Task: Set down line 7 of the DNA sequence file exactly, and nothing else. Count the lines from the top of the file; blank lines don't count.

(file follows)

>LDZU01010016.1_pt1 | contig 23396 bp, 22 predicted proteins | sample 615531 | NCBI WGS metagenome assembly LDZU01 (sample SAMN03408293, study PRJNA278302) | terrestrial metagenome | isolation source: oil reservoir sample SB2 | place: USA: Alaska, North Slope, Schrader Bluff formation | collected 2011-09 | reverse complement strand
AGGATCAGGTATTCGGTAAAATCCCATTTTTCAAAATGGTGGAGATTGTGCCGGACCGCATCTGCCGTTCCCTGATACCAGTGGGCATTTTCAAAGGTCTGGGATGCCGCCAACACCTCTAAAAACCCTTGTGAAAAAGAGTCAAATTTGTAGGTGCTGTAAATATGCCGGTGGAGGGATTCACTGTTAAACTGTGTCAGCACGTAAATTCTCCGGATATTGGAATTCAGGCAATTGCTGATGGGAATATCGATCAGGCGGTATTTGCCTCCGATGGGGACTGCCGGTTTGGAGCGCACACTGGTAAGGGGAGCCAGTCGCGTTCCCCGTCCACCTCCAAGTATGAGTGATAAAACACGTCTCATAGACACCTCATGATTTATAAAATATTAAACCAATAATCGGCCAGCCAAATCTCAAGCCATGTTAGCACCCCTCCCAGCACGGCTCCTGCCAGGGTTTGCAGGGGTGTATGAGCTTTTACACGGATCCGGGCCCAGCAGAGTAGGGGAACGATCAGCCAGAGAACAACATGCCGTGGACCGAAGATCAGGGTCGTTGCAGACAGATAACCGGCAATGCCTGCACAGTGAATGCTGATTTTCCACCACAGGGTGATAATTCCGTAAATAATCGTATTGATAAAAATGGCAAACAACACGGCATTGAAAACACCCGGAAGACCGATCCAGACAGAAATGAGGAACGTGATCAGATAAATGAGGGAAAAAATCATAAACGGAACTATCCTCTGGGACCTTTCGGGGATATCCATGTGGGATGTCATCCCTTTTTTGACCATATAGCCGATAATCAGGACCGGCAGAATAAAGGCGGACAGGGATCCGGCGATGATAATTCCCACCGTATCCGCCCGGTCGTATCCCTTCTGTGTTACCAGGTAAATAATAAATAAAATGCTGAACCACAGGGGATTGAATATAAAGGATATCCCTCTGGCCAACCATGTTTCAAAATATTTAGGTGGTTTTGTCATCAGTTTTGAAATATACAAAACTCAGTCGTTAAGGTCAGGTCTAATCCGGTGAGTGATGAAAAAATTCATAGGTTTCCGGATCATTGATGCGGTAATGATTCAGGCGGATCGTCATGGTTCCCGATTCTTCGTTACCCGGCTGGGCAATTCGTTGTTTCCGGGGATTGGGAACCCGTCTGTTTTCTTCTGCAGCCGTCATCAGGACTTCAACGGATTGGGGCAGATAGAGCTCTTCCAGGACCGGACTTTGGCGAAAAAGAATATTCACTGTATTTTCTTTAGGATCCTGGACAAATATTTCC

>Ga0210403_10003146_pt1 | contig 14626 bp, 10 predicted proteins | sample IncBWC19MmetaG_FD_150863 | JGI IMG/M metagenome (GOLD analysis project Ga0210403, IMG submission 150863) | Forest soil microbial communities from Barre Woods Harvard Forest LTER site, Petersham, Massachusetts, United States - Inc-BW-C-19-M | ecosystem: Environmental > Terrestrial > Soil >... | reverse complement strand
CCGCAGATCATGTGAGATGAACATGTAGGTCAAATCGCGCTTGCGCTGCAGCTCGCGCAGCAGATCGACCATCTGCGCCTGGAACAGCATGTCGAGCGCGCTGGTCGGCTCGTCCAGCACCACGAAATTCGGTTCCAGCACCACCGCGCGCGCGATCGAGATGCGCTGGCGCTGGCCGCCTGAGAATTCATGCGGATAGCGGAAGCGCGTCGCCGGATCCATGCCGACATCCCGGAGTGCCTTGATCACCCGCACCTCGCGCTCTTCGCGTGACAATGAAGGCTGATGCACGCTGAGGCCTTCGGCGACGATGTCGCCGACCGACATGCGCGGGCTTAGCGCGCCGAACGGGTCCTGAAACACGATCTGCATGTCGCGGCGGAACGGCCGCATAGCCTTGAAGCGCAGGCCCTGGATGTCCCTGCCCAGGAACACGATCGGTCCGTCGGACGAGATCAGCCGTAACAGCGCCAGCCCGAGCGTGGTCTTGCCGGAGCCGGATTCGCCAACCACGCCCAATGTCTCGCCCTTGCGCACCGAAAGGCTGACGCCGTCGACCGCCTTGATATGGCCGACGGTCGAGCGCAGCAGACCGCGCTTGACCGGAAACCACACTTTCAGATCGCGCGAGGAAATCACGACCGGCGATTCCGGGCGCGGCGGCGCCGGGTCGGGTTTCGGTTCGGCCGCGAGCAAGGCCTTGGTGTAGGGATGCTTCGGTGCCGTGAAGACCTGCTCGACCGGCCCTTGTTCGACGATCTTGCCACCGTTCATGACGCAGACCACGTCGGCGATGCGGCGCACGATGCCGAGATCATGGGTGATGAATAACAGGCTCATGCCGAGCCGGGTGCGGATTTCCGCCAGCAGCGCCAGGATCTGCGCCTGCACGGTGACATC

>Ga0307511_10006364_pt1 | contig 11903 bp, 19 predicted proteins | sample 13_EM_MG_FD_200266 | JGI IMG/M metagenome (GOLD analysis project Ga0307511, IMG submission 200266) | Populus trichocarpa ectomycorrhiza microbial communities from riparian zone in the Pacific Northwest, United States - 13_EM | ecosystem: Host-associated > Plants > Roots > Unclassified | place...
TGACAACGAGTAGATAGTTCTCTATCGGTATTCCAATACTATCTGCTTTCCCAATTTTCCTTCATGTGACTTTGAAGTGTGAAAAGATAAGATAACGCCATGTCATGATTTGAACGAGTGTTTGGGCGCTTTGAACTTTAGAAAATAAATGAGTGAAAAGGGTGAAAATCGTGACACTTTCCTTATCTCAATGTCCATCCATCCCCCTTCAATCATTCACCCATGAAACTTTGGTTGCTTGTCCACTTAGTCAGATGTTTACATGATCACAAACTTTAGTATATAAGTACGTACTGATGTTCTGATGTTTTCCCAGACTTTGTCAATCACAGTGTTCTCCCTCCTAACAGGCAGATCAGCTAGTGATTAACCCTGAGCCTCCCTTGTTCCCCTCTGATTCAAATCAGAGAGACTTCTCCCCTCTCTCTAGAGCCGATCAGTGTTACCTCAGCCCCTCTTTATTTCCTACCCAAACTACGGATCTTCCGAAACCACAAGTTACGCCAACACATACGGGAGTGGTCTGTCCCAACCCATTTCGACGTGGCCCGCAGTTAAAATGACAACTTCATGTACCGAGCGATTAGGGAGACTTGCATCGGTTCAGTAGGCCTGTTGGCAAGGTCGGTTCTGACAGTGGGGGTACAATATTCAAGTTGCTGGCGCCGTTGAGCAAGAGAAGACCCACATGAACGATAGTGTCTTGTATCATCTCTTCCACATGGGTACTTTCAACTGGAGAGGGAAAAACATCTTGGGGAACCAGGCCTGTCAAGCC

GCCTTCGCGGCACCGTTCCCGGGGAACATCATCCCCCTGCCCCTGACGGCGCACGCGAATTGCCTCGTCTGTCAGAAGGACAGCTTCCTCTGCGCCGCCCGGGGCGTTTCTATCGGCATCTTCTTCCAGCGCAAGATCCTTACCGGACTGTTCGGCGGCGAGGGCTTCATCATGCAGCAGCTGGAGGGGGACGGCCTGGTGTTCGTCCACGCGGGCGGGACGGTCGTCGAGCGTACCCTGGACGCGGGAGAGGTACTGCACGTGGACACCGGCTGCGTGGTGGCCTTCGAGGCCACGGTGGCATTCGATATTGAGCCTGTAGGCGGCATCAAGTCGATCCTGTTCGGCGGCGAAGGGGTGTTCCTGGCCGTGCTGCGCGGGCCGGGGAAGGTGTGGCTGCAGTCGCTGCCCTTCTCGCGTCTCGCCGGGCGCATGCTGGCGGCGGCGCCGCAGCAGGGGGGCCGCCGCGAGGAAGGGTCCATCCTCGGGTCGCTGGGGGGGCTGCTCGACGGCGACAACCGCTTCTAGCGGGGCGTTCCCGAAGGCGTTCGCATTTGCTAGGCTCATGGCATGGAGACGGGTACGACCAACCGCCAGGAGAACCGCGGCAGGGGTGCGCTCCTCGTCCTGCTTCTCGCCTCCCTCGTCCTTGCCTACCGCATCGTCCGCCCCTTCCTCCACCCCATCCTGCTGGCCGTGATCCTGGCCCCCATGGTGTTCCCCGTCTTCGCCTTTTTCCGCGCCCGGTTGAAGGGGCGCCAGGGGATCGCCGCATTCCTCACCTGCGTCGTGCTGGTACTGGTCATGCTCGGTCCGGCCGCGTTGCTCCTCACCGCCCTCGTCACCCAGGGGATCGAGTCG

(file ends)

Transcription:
GCCTTCGCGGCACCGTTCCCGGGGAACATCATCCCCCTGCCCCTGACGGCGCACGCGAATTGCCTCGTCTGTCAGAAGGACAGCTTCCTCTGCGCCGCCCGGGGCGTTTCTATCGGCATCTTCTTCCAGCGCAAGATCCTTACCGGACTGTTCGGCGGCGAGGGCTTCATCATGCAGCAGCTGGAGGGGGACGGCCTGGTGTTCGTCCACGCGGGCGGGACGGTCGTCGAGCGTACCCTGGACGCGGGAGAGGTACTGCACGTGGACACCGGCTGCGTGGTGGCCTTCGAGGCCACGGTGGCATTCGATATTGAGCCTGTAGGCGGCATCAAGTCGATCCTGTTCGGCGGCGAAGGGGTGTTCCTGGCCGTGCTGCGCGGGCCGGGGAAGGTGTGGCTGCAGTCGCTGCCCTTCTCGCGTCTCGCCGGGCGCATGCTGGCGGCGGCGCCGCAGCAGGGGGGCCGCCGCGAGGAAGGGTCCATCCTCGGGTCGCTGGGGGGGCTGCTCGACGGCGACAACCGCTTCTAGCGGGGCGTTCCCGAAGGCGTTCGCATTTGCTAGGCTCATGGCATGGAGACGGGTACGACCAACCGCCAGGAGAACCGCGGCAGGGGTGCGCTCCTCGTCCTGCTTCTCGCCTCCCTCGTCCTTGCCTACCGCATCGTCCGCCCCTTCCTCCACCCCATCCTGCTGGCCGTGATCCTGGCCCCCATGGTGTTCCCCGTCTTCGCCTTTTTCCGCGCCCGGTTGAAGGGGCGCCAGGGGATCGCCGCATTCCTCACCTGCGTCGTGCTGGTACTGGTCATGCTCGGTCCGGCCGCGTTGCTCCTCACCGCCCTCGTCACCCAGGGGATCGAGTCG